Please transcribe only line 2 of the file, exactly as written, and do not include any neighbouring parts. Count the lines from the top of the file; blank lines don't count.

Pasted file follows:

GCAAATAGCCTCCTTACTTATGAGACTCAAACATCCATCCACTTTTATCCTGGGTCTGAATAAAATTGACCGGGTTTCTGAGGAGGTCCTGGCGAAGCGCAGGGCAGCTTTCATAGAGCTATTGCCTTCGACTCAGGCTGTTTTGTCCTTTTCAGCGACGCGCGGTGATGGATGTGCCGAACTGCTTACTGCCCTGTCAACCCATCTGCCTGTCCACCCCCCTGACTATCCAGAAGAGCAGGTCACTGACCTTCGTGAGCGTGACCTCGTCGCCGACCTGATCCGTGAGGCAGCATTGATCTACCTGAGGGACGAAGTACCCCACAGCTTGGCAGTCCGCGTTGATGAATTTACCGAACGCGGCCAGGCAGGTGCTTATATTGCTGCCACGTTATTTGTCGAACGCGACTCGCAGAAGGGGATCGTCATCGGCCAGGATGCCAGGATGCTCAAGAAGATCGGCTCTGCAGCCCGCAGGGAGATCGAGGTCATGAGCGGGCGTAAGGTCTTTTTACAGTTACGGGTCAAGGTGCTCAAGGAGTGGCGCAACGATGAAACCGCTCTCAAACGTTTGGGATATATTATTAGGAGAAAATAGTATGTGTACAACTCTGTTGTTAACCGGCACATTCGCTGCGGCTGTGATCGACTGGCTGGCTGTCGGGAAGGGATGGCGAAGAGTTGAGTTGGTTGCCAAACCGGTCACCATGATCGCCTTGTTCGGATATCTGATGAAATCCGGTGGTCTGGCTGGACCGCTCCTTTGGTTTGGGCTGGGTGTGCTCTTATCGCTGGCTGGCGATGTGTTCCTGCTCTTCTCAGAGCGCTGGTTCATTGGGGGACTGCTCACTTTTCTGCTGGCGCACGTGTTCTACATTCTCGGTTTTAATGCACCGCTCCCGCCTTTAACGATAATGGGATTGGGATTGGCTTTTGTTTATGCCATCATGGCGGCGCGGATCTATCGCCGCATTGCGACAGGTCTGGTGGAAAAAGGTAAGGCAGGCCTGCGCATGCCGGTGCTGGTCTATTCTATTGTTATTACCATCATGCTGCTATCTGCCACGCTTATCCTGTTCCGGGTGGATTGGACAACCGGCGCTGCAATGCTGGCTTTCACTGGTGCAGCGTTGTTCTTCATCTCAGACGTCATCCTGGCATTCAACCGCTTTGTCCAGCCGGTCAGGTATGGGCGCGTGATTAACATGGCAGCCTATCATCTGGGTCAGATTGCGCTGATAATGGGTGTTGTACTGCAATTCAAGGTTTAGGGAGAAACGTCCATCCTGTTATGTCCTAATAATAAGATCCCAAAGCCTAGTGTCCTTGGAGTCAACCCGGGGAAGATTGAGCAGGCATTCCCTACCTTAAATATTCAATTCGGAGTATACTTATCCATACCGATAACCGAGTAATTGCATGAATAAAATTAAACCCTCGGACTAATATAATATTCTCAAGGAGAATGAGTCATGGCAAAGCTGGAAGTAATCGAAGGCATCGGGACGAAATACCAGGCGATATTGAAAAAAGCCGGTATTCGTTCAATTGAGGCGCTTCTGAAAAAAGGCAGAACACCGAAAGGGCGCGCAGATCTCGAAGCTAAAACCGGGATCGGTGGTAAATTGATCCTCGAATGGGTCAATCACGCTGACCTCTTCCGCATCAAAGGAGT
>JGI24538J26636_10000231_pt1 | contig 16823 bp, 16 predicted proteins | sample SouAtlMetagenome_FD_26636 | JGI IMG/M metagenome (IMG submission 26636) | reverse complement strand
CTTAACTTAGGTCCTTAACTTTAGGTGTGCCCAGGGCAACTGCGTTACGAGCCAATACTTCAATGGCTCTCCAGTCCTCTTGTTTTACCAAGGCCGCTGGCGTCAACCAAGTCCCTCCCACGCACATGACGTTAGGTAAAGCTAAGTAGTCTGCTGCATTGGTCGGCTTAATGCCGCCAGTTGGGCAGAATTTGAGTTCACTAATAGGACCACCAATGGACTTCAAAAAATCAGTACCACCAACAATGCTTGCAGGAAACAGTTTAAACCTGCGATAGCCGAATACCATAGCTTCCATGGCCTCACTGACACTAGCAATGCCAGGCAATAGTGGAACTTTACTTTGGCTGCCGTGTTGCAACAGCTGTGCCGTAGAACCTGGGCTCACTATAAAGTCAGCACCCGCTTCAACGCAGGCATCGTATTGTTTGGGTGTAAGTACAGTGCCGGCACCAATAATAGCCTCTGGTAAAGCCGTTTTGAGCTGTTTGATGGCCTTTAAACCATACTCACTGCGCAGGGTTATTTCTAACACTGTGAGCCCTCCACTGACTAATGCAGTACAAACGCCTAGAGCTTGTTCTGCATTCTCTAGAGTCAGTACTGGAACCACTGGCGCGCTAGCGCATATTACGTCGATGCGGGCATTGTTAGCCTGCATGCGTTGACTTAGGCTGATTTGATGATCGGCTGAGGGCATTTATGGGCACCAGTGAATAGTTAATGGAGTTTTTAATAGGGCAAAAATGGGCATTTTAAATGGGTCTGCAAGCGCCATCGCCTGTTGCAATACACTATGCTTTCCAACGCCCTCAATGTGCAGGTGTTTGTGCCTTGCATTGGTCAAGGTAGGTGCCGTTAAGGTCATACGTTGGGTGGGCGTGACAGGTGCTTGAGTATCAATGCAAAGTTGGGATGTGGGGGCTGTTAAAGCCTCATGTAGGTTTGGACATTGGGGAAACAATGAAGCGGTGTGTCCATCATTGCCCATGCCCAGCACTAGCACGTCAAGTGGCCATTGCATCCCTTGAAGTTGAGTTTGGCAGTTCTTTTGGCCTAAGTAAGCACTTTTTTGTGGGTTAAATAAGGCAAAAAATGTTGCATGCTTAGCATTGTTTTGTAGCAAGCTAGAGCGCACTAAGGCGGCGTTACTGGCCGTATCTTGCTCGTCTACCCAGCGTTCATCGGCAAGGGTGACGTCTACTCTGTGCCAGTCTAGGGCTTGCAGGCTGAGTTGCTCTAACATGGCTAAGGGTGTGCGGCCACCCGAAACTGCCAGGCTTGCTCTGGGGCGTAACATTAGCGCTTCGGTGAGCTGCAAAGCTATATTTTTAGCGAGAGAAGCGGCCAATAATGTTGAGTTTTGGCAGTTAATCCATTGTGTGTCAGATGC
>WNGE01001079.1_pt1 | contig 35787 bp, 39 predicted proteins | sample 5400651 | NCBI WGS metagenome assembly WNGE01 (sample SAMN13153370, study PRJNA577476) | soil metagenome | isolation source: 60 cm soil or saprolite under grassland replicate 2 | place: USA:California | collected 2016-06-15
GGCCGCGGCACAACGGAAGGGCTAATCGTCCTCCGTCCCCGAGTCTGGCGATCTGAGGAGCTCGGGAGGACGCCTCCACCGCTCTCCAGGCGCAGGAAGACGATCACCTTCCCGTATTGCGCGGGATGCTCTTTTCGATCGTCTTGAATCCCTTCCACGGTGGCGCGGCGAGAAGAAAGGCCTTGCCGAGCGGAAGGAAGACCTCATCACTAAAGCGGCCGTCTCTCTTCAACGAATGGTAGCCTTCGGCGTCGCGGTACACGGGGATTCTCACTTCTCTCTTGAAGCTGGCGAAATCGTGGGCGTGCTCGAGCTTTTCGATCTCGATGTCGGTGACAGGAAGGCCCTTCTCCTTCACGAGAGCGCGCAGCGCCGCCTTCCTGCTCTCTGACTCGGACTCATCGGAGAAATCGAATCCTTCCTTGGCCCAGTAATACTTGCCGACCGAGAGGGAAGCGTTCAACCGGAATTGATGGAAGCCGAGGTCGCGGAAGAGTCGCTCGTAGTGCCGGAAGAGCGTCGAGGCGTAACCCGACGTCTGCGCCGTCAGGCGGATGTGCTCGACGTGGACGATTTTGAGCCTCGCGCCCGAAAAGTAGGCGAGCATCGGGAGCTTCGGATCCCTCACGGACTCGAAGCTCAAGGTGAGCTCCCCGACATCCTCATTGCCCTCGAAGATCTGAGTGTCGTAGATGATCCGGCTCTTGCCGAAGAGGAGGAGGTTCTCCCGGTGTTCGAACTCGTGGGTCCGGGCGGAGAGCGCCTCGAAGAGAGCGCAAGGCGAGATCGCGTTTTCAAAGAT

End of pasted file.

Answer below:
>JGI24538J26636_10000231_pt1 | contig 16823 bp, 16 predicted proteins | sample SouAtlMetagenome_FD_26636 | JGI IMG/M metagenome (IMG submission 26636) | reverse complement strand